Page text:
How Krypto' Arch-Enemy!
spotlight falls on the world's mightiest dog in Superboy
#92 (October 1961), with "Krypto's Arch-Enemy!"
(The art is by George Papp; the Grand Comics
Database credits Otto Binder with the script)
We begin in outer space, where Superboy and Kryto are amusing
themselves by racing comets. Suddenly Superboy spots a world
in trouble; an inhabited planet facing imminent destruction
in much the same way Krypton itself was destroyed. Deciding
to hang around and arrange the migration of the world's
occupants to a new home, Superboy sends Krypto back to Earth
to fill in for him.
Back in Smallville, young Lex Luthor is
still fuming over the premature baldness he blames on Superboy,
and has just perfected a device that will bring him revenge:
a machine that fires a ray to grant him super-powers of
his own. The catch is that it will only work once, and unfortunately
Lex's pet dog, "Wolf" picks this
very moment to leap onto Lex affectionately, causing the
ray to hit the dog instead of Luthor.
Furious, Lex slaps his dog, yelling, "You miserable
cur!" (sure he's a bad pet owner, but he's got a great
vocabulary). All this gets him is an injured hand, as he
realizes Wolf has acquired the super-powers he'd meant for
himself. Always quick to adapt, Lex hatches a new plan and
begins training Wolf in the use of his super-powers, getting
him to fly by projecting an image of tasty bones onto some
clouds, tricking him into bursting through a brick wall
by hiding his supper behind it, and testing his invulnerability
by firing cannonballs at him (because every small-town teenager
has a working cannon, right?).
Lex makes Wolf a "costume" in the form of a black
cape with a skull and crossbones symbol, but tells Wolf
he must earn it. First he dresses the dog in a Krypto-style
"S" cape and has him make mischief all over town,
first stealing a mirror from the astronomical laboratory,
then a giant magnet from the Superboy Museum.
With the people of Smallville growing increasingly alarmed
at "Krypto's" out-of-control behavior, Police
Chief Parker tries unsuccessfully to reach Superboy
by radio, then reluctantly uses Kryptonite against Krypto,
who's totally in the dark about the whole situation and
flees the scene in sadness and confusion. Boring deep into
a hill to hide, he uses super-hearing to learn why the town's
against him. His super-sense of smell picks up the scent
of another dog at the scenes of the crimes, which he follows
to Luthor's lab. Spotting Wolf, Krypto deduces the truth
and pretends to steal a bag of money from Pa Kent's General
Store, leaving a trail of coins for the police to follow,
which they do, right to Luthor's lab. As the police drag
Luthor back to reform school, Krypto and Wolf engage in
a super-dogfight, battling as dogs always do; by ramming
their skulls together.
When Krypto leaves the fight to save an airplane in distress,
Wolf uses the opportunity to free Luthor, who then uses
his ray machine to transfer Krypto's powers to Wolf, making
Wolf double-super and Krypto...well, not super at all. Wolf
blows Krypto away with super-breath (just blowing at all
is a super-power for a dog!), but luckily Krypto lands on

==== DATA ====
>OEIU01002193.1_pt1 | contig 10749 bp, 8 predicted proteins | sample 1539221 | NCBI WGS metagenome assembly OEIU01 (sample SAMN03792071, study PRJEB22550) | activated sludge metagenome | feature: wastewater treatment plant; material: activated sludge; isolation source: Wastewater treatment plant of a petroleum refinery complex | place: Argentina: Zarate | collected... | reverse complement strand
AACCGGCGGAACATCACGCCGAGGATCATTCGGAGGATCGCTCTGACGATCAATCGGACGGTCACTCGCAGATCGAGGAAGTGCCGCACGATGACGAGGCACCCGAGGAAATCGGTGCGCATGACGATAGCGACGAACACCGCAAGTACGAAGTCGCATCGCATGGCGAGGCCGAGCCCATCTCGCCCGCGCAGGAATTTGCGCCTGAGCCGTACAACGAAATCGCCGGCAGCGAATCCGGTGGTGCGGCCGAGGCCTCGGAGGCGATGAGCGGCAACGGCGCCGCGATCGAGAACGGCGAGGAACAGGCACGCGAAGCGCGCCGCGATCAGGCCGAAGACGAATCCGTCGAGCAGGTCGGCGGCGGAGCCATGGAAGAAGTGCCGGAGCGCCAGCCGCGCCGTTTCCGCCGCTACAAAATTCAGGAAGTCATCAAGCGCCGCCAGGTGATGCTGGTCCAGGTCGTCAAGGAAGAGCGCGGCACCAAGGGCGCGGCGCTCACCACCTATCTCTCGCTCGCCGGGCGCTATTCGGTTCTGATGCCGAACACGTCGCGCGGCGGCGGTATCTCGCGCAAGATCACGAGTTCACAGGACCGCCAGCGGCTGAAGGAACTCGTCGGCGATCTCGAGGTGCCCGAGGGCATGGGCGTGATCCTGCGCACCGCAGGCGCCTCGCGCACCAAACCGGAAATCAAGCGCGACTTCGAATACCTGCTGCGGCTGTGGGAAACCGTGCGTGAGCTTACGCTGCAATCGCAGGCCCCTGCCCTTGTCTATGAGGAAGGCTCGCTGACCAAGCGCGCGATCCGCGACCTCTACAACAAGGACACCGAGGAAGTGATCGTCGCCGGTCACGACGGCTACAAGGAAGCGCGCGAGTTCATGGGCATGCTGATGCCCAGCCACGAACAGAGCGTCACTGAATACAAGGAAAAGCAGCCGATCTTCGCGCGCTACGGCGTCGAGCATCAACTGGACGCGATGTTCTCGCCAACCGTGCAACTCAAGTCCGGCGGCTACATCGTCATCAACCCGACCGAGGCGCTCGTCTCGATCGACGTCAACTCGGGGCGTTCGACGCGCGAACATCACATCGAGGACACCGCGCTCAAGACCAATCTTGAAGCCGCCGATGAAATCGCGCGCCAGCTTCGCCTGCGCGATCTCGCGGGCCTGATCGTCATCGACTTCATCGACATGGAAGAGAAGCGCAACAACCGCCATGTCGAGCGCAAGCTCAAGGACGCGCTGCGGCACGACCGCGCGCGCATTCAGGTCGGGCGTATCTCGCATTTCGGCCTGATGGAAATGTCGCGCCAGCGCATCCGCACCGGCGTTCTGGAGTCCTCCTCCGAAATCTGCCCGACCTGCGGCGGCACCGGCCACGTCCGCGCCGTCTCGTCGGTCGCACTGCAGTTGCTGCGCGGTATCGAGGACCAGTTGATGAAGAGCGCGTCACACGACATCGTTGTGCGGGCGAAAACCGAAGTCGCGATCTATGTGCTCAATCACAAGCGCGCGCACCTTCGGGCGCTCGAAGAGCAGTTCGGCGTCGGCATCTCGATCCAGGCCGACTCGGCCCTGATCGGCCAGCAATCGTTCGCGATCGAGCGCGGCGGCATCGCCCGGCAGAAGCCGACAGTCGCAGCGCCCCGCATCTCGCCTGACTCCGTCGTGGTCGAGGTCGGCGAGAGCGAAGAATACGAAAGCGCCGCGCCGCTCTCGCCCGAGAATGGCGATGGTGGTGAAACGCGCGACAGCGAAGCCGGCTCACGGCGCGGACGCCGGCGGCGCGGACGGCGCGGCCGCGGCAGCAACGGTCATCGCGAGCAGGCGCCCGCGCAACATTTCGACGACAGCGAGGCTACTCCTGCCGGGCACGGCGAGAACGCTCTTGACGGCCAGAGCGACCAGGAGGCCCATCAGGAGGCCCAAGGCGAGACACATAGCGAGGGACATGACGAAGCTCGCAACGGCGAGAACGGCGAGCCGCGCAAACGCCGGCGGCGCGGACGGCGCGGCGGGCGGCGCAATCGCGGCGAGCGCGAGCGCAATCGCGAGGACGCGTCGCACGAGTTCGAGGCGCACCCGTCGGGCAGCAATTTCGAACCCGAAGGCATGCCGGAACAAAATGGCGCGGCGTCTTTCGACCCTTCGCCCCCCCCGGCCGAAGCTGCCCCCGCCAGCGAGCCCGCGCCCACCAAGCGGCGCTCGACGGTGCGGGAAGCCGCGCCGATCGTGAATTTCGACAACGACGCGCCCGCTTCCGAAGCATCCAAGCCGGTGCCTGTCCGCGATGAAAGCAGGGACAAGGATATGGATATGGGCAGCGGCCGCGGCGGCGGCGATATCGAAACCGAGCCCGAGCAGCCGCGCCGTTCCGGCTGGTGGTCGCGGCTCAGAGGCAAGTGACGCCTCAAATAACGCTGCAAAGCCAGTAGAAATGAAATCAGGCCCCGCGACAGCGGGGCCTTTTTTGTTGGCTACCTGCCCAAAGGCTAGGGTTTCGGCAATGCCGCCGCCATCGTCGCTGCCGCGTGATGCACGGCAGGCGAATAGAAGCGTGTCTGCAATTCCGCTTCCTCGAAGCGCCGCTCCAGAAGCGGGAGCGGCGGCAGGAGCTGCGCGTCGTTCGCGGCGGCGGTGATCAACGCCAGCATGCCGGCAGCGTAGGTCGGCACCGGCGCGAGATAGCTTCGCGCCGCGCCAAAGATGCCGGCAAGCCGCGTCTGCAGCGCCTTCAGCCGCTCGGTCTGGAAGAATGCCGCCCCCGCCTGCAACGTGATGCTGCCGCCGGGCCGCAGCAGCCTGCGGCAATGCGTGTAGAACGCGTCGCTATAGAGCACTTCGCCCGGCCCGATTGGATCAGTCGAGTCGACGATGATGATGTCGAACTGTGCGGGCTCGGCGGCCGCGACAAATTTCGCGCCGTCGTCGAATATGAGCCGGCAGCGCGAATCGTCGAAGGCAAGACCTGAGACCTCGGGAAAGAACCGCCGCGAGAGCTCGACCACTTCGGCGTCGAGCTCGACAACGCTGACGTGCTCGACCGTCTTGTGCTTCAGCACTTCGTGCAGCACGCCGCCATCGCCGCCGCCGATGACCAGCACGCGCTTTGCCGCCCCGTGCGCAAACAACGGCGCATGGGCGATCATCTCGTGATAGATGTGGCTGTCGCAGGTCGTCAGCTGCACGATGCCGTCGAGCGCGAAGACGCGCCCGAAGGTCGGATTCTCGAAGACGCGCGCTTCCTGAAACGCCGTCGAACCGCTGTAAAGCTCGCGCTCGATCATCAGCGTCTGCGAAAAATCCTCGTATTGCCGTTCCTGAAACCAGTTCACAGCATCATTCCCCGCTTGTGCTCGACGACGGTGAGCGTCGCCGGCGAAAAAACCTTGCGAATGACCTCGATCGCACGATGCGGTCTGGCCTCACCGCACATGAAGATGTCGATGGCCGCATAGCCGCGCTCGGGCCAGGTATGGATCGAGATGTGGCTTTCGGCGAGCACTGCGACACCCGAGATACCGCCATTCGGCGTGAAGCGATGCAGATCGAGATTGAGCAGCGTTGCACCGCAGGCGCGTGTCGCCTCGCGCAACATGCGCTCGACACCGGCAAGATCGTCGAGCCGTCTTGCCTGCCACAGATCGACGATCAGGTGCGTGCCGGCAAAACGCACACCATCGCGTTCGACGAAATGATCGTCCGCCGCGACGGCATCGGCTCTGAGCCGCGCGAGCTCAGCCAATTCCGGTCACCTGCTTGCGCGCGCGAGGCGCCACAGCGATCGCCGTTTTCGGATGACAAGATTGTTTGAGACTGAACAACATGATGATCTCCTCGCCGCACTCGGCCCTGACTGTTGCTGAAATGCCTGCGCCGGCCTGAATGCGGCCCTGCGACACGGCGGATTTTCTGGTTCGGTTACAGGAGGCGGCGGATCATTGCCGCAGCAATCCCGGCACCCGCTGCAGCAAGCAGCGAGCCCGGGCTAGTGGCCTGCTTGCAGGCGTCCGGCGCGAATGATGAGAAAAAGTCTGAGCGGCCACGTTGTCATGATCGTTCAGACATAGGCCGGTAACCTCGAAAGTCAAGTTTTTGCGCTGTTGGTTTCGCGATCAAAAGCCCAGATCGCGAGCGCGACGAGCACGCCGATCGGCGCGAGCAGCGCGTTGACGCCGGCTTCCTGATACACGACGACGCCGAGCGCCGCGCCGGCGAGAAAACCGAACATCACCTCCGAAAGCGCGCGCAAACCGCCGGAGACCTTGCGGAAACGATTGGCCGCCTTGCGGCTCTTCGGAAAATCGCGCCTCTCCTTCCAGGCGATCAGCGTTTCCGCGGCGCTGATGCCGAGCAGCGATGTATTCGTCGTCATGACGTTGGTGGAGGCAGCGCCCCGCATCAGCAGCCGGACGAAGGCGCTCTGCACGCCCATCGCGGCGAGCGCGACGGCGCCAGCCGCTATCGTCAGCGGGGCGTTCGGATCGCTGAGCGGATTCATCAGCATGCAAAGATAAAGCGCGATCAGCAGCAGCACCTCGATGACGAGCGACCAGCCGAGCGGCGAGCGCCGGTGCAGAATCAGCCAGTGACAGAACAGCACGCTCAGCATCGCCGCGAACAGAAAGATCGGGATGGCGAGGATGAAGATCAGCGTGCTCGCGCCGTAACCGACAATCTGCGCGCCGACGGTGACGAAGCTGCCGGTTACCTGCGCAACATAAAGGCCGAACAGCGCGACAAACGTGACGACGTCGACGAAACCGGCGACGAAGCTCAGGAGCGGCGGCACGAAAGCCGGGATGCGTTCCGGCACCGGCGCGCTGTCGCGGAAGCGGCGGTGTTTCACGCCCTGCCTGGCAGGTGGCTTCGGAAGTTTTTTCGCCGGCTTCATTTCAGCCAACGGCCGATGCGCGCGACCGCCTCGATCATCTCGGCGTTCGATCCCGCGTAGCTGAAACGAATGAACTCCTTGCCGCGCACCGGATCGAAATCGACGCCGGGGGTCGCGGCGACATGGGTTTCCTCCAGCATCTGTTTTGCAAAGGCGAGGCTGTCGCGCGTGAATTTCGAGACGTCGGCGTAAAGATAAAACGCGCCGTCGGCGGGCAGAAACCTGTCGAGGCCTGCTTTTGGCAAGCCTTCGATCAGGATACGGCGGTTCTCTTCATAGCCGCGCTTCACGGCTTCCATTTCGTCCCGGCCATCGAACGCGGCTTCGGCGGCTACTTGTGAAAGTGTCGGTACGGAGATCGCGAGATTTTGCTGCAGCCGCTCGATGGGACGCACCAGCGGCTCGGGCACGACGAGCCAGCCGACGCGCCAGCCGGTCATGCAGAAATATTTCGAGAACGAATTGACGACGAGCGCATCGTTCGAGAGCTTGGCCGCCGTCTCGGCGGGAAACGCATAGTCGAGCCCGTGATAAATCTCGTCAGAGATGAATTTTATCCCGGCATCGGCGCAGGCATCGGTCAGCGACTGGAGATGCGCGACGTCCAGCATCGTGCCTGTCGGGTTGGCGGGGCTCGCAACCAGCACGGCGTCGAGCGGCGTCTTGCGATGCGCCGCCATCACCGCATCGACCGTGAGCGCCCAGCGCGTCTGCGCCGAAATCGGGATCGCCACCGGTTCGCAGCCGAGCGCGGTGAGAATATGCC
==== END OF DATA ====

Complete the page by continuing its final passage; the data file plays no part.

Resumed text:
a nearby haystack. Never one to give up easily, Krypto locates
Chief Parker's Kryptonite ("Now that I'm not super,
I'm not at all affected...") and uses it on Wolf, who
with double super-strength is now double-vulnerable to Green-K
rays. With few alternatives left to him, Luthor uses his
ray machine to return Krypto's super-powers, putting him
back on even terms with Wolf. However, Superboy picks this
moment to return from space, returning Wolf to non-super
status and chucking Lex back in reform school.
A fun story for the animal lovers, as Krypto carries the
whole adventure with little more than a glorified cameo
by Superboy. You can't help feeling sorry for Wolf, who
obviously wants nothing more than the approval and love
of his master, who's a prize rat.
Tucked away in this shaggy dog story, however, are a handful
of panels that carry a greater significance for the super-mythos
in general. Near the beginning of the tale, we get a recap
of Luthor's "origin," but even at this early stage,
it's already undergone a subtle but crucial change. Just
a year earlier in Adventure Comics #271, we saw
young Luthor on the verge of the greatest scientific discovery
of the age; he had created life...life! in a beaker in his
laboratory. But just as a protoplasmic hand is reaching
out of the beaker toward Lex, fire breaks out in the lab
and Superboy accidentally wrecks the experiment with his
super-breath, causing Lex's hair to fall out in the process.
Lex later creates an "antidote" for Kryptonite
which turns out to be intentionally temporary, as part of
a plan to kill Superboy.
In "Krypto's Arch-Enemy," however, the story
is altered. Now we are told Lex was working on a legitimate
Kryptonite antidote when the fire broke out and Superboy
bungled the rescue:
No doubt this change was made in the interests of saving
time and space, but it creates an important shift for Lex.
Suddenly his hatred of Superboy is less about losing the
greatest discover of his lifetime, and more about petty
vanity. For years it would be this take on the story that
would define Luthor to generations of readers. In the 70s,
an episode of the Super-Friends would repeat the
"made bald while working on a Kryptonite antidote"
account, and thus define Luthor for millions of TV viewers
who possibly never even read a comic. And so a decision
made to save a few panels of story space slowly turned Lex
Luthor into a pop-culture joke; the big bad super-criminal
motivated by premature hair loss.
As far as I know, Wolf was never heard from again. I like
to think Clark Kent arranged for his adoption by a loving